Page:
We have no doubt about the fact of that we suffer from a regime that is so opposed to any kind of critique or disagreement that it is proclaimed a virtue to reprimand any such manifestation, even from among their adepts. They immediately discredit the legitimacy of any protest against the abuses of power and official incompetence, attributing them to so-called criminal conspiracies (the “CIA,” the “Colombian paramilitary groups,” the “golpista right,” etc.) that would be behind any possible kind of dissidence in Venezuela. According to this paranoiac-Stalinist approach, the mere demand for rights is unquestionable proof of the evil conspiracies that threaten the “revolutionary process,” and the justification to repress to those who make the demand. Indeed, only the authoritarian dogmatism that characterizes the Venezuelan government could justify the aggression to these rights in the name of an absurd “socialism” that is proud to fuck over Granier but comes to an agreement with Cisneros, cedes property rights to the oil trans-nationals and sponsors a new “boli-bourgeoisie” [for Bolivarian bourgeoisie, a reference to the official state ideology].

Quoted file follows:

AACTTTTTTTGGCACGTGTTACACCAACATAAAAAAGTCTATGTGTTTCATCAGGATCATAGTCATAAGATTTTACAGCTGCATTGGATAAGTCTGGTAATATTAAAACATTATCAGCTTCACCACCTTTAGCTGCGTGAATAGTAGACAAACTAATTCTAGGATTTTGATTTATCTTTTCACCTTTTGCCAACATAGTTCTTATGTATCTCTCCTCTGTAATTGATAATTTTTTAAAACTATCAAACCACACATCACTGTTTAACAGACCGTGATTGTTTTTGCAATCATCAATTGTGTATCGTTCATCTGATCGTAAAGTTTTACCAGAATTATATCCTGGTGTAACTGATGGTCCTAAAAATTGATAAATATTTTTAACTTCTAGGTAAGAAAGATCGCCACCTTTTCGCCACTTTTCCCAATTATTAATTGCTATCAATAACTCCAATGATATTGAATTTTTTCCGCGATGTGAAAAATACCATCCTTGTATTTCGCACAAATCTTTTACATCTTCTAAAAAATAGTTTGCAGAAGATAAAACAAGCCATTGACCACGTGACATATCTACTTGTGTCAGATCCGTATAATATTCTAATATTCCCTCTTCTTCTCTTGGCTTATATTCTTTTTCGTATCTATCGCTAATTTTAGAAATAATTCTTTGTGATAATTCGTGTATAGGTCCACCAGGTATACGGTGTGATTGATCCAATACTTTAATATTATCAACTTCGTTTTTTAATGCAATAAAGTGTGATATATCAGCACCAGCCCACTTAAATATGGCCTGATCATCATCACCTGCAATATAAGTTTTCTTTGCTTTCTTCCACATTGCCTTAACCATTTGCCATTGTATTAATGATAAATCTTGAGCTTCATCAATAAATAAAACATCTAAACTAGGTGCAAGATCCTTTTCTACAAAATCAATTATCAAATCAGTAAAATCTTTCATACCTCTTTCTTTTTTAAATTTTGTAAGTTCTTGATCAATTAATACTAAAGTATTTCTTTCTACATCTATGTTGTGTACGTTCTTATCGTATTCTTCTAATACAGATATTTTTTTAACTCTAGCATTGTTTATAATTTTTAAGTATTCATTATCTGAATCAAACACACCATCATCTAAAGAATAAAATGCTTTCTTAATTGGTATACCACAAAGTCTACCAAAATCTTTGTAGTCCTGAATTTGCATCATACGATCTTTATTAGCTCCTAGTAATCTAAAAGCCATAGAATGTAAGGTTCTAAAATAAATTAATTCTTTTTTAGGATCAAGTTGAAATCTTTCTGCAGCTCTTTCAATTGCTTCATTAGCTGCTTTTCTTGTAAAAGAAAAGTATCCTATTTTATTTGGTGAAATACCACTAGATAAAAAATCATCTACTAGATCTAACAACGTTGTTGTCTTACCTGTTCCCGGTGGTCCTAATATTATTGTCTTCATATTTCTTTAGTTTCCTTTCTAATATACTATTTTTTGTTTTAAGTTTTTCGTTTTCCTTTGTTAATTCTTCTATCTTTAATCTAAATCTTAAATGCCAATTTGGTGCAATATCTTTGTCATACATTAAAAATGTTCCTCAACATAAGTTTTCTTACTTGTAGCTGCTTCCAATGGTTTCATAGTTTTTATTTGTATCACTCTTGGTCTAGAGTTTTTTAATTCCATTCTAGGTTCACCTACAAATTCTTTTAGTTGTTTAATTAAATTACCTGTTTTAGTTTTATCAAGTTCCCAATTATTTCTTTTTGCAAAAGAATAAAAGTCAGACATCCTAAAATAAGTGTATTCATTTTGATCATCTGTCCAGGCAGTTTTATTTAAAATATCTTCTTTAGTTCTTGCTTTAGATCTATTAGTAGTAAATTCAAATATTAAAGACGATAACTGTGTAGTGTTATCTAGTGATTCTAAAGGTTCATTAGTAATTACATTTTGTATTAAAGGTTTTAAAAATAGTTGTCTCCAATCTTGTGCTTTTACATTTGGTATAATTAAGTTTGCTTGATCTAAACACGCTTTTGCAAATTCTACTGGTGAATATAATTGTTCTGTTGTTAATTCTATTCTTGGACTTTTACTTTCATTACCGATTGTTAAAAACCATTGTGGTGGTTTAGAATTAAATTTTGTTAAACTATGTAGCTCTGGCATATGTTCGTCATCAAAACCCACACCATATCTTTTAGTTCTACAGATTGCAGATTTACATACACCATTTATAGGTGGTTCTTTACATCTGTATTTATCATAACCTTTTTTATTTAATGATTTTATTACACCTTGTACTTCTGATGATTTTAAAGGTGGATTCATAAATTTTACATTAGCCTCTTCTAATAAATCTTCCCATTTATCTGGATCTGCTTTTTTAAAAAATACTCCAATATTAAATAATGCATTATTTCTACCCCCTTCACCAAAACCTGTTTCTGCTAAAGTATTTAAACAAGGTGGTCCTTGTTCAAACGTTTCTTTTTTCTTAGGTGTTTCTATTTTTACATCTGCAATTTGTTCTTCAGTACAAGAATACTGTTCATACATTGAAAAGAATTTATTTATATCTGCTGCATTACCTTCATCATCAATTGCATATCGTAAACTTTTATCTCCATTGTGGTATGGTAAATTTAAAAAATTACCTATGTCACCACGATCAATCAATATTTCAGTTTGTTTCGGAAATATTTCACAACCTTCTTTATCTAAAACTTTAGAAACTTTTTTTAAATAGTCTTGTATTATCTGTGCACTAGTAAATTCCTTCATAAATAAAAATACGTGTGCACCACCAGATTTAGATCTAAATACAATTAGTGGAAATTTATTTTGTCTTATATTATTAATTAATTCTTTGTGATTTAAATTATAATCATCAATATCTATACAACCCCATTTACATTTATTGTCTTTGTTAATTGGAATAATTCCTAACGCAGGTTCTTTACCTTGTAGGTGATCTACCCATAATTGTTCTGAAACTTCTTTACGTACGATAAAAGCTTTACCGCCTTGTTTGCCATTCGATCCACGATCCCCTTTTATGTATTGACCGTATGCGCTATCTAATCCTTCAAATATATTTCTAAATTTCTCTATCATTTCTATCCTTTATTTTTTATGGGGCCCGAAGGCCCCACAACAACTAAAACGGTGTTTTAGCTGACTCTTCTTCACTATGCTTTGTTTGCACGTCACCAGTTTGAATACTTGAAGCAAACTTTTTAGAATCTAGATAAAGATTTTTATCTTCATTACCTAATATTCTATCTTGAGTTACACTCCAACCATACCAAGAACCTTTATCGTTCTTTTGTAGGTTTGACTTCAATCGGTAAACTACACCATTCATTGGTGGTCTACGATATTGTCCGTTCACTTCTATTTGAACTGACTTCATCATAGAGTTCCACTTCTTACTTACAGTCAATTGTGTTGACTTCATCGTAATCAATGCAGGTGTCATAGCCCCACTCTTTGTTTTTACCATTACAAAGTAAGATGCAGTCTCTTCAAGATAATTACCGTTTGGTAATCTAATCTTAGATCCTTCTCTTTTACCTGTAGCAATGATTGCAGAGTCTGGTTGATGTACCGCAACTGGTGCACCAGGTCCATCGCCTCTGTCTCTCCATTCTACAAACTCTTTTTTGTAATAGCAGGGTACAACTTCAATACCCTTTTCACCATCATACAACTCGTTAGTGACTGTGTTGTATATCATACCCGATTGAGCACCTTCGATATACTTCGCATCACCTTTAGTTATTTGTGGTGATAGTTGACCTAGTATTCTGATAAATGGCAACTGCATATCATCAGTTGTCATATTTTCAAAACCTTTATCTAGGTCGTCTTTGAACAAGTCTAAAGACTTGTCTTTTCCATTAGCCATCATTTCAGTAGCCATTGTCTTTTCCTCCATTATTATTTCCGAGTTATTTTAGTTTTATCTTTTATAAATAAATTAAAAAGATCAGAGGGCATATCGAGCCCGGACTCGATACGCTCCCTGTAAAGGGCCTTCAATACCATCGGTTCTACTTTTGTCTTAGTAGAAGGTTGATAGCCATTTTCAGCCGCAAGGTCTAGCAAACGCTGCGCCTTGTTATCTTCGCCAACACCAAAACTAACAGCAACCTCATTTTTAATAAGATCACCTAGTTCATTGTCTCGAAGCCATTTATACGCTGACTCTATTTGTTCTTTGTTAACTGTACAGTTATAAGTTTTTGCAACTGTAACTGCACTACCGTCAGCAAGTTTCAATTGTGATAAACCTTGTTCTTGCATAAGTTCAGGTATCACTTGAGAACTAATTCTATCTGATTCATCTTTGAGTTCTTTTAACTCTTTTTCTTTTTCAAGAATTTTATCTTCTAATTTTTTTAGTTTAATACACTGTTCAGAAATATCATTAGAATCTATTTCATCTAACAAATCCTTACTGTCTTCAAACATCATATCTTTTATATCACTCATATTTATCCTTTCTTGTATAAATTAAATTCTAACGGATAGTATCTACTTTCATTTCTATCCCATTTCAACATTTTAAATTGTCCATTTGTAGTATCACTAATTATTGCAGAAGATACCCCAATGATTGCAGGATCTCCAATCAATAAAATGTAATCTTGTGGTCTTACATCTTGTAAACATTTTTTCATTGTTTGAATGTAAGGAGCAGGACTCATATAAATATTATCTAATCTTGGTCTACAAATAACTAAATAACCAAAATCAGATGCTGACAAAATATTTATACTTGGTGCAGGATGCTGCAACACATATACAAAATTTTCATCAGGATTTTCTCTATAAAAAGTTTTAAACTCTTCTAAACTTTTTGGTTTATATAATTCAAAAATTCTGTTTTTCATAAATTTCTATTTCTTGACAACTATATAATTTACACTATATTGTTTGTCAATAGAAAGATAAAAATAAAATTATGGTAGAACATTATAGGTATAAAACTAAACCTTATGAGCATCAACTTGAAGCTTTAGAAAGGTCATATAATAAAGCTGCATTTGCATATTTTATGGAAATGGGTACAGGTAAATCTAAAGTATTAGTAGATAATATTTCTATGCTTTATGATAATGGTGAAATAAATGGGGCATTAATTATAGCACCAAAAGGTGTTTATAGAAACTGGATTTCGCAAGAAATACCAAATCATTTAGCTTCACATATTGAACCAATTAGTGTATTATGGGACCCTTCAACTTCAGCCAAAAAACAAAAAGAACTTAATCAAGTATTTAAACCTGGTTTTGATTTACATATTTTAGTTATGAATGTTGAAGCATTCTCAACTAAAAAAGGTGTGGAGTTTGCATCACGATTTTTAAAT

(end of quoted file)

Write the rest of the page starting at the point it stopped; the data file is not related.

Faced with this situation, we the Venezuelan anarchists could not do other than put ourselves firmly in the defense of the now-mutilated right to free expression, as of all the other social and political rights which are indispensable for the mere existence and ascendance of autonomous grassroots social movements… [W]e denounce the use of the current situation of confrontation to advance the criminalization of the dissident and the structuring of a juridical order fitting of a police state. Fort instance, the left authoritarian state is supporting measures (the outlawing of road blockades and the burning of tires, for example) that will shortly be used against popular sectors that raise demand. We also denounce the escalating use of armed gangs to confront the protesters in the streets, a new kind of paramilitarism in which the Venezuelan state is copying the practice of its commercial partners: [Colombian President] Alvaro Uribe and the North American multinationals. Finally, we will point out the clear relation between the Venezuelan government and sectors of the globalized economy, such as Gustavo Cisneros—an alliance that seeks to ensure the situation of precarious employment, subordination and servility of the oppressed in our country.